Why would anyone in their right mind consider building a server farm in deepest darkest Siberia, or the middle of the Indian Ocean? Possibly because the intersection of geography and information flow means such locations would give you a slight yet crucial edge in the high-stakes imaginary-money game of high-frequency trading [via SlashDot]:

The insight of the MIT researchers, Alexander Wissner-Gross and Cameron Freer, is that some automated traders–or at the very least, their server farms–will be best positioned in-between certain exchanges. Since some trading strategies capitalize on price fluctuations between separate exchanges in different parts of the world, the optimally located server will receive information from those exchanges at precisely the same moment, gaining that millisecond advantage over the competitor. In some cases that pefect location is the midpoint between the two exchanges, but not always–it depends on whether the exchanges’ prices move at the same speed or not.

Wissner-Gross and Freer rounded up the locations and price-speeds on the 52 largest global exchanges, and plotted a map of the ideal locations for traders who would want to be perfectly positioned between any given pair. The map, which appears today in an article in the journal Physical Review E, dictates that some traders’ servers will be ideally positioned in central Africa, others in the remotest forests of Canada, others in the middle of the Indian Ocean, and still others in Siberia. This all assumes, of course, a proper infrastructure in place–in the short term, Freer tells Fast Company, it might make more sense to approximate these locations, rather than invest in installing a server farm underneath the ocean.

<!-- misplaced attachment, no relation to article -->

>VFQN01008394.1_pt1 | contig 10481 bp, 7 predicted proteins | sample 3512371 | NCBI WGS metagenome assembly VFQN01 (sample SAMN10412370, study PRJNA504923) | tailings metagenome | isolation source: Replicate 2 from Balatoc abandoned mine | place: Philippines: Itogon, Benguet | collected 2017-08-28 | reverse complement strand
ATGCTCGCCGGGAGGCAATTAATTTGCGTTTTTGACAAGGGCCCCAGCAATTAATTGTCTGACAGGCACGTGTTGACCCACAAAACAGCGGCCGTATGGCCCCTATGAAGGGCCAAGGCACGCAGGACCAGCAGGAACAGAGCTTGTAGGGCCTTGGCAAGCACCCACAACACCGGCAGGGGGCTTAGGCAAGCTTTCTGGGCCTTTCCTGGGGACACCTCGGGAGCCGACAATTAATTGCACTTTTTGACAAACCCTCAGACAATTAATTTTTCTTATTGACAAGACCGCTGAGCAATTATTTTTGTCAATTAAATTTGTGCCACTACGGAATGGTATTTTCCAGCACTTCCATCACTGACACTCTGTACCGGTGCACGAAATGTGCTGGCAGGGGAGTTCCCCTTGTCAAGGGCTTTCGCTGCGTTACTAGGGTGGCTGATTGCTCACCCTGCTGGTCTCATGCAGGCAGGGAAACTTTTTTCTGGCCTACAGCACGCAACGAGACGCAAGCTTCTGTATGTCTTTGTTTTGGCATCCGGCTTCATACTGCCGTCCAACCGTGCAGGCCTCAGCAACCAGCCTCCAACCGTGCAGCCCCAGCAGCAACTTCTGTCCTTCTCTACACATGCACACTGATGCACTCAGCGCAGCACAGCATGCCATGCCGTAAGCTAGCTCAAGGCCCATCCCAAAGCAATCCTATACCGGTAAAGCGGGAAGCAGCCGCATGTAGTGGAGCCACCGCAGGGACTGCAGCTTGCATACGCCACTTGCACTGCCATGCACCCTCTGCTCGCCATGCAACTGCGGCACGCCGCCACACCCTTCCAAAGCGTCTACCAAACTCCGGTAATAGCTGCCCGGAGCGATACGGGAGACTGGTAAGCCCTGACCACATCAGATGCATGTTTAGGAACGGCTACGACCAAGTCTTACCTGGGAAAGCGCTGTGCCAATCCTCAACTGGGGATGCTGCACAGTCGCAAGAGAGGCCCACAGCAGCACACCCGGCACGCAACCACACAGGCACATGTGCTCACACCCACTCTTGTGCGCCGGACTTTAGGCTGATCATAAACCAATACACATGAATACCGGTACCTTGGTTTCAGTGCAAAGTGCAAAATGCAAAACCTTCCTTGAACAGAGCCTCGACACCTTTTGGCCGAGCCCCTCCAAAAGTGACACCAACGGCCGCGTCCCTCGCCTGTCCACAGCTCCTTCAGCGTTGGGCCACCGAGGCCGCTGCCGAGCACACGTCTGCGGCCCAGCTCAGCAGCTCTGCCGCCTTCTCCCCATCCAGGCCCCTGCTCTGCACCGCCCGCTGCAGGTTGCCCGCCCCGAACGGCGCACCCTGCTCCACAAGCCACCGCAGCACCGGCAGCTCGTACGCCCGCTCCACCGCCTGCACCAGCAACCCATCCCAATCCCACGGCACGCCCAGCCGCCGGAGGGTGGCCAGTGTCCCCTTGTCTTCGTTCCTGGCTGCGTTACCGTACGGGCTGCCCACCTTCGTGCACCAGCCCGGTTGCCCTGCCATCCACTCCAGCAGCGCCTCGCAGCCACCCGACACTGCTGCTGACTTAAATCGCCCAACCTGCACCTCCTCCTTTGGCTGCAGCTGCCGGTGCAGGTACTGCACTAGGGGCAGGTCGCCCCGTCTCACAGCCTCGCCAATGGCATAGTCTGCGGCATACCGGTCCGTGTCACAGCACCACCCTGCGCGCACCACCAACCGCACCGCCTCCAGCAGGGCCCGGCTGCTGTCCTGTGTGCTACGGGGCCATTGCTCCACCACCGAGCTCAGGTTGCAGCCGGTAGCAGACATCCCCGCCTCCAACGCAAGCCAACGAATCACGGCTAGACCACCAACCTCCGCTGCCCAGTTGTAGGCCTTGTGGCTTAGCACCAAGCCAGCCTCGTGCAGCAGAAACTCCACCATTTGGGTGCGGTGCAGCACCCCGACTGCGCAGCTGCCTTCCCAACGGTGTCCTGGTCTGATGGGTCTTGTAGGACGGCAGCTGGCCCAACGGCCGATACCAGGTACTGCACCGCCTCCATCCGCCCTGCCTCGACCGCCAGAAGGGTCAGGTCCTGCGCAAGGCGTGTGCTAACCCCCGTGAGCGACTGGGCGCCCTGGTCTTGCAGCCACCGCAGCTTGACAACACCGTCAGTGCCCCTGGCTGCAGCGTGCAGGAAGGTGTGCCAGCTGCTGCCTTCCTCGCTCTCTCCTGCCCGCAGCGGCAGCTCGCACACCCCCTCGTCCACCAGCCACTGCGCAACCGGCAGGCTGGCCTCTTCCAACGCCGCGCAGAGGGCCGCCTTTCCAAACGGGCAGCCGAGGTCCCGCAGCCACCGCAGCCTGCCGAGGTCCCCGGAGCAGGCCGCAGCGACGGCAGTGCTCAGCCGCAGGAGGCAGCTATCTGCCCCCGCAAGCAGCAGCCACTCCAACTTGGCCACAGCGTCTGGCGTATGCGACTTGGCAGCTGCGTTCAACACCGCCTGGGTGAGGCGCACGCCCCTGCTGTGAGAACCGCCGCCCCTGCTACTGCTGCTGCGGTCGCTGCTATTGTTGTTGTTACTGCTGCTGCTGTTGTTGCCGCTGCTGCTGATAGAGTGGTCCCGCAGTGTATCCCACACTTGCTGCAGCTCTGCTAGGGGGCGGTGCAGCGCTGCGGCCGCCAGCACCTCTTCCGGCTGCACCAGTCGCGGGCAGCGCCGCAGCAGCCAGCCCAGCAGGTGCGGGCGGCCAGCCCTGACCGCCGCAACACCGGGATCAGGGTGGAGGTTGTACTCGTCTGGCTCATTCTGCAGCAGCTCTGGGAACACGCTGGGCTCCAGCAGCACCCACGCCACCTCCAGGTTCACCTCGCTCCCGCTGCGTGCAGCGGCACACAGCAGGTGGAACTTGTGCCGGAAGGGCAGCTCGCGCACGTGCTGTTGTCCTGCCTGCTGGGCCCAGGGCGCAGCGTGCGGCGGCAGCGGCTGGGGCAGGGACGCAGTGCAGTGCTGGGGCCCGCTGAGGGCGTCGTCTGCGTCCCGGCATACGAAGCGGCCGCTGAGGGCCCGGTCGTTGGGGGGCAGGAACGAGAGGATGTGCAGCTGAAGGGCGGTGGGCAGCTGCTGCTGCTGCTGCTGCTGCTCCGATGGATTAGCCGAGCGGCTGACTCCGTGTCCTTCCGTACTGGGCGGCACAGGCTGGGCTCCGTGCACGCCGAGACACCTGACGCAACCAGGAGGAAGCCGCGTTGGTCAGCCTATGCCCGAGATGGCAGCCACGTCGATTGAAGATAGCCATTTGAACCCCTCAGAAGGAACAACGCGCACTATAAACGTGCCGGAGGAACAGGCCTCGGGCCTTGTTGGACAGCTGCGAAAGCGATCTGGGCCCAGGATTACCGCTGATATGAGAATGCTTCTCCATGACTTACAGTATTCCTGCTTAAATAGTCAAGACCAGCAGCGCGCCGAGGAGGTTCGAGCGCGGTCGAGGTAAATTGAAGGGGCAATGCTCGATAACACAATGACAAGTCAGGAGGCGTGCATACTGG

Brilliant… yet another way for compulsive gamblers to squeeze more profits out of the aether (not to mention shades of Ian McDonald’s Dervish House – which, if you haven’t read it yet, should be added to your stack of pending reads with immediate effect). But according to New Scientist, this might actually represent the last possible way to grasp advantage in the automated trading system:

“This shows that the technological arms race to extract every penny from high-frequency mechanical arbitrage will soon reach its ultimate limits,” says physicist and hedge-fund manager Jean-Philippe Bouchaud, based in Paris. “Maybe the buzz around high-frequency trading will then calm down.”

We can live in hope, I guess.


The end of geography

Paul Raven @ 27-10-2010

Dovetailing neatly with discussions of Wikileaks and Anonymous, here’s a piece at Prospect Magazine that reads the last rights rites for geography as the dominant shaper of human history [via BigThink]. The West won’t be the best forever, y’know:

The west dominates the world not because its people are biologically superior, its culture better, or its leaders wiser, but simply because of geography. When the world warmed up at the end of the last ice age, making farming possible, it was towards the western end of Eurasia that plants and animals were first domesticated. Proto-westerners were no smarter or harder working than anyone else; they just lived in the region where geography had put the densest concentrations of potentially domesticable plants and animals. Another 2,000 years would pass before domestication began in other parts of the world, where resources were less abundant. Holding onto their early lead, westerners went on to be the first to build cities, create states, and conquer empires. Non-westerners followed suit everywhere from Persia to Peru, but only after further time lags.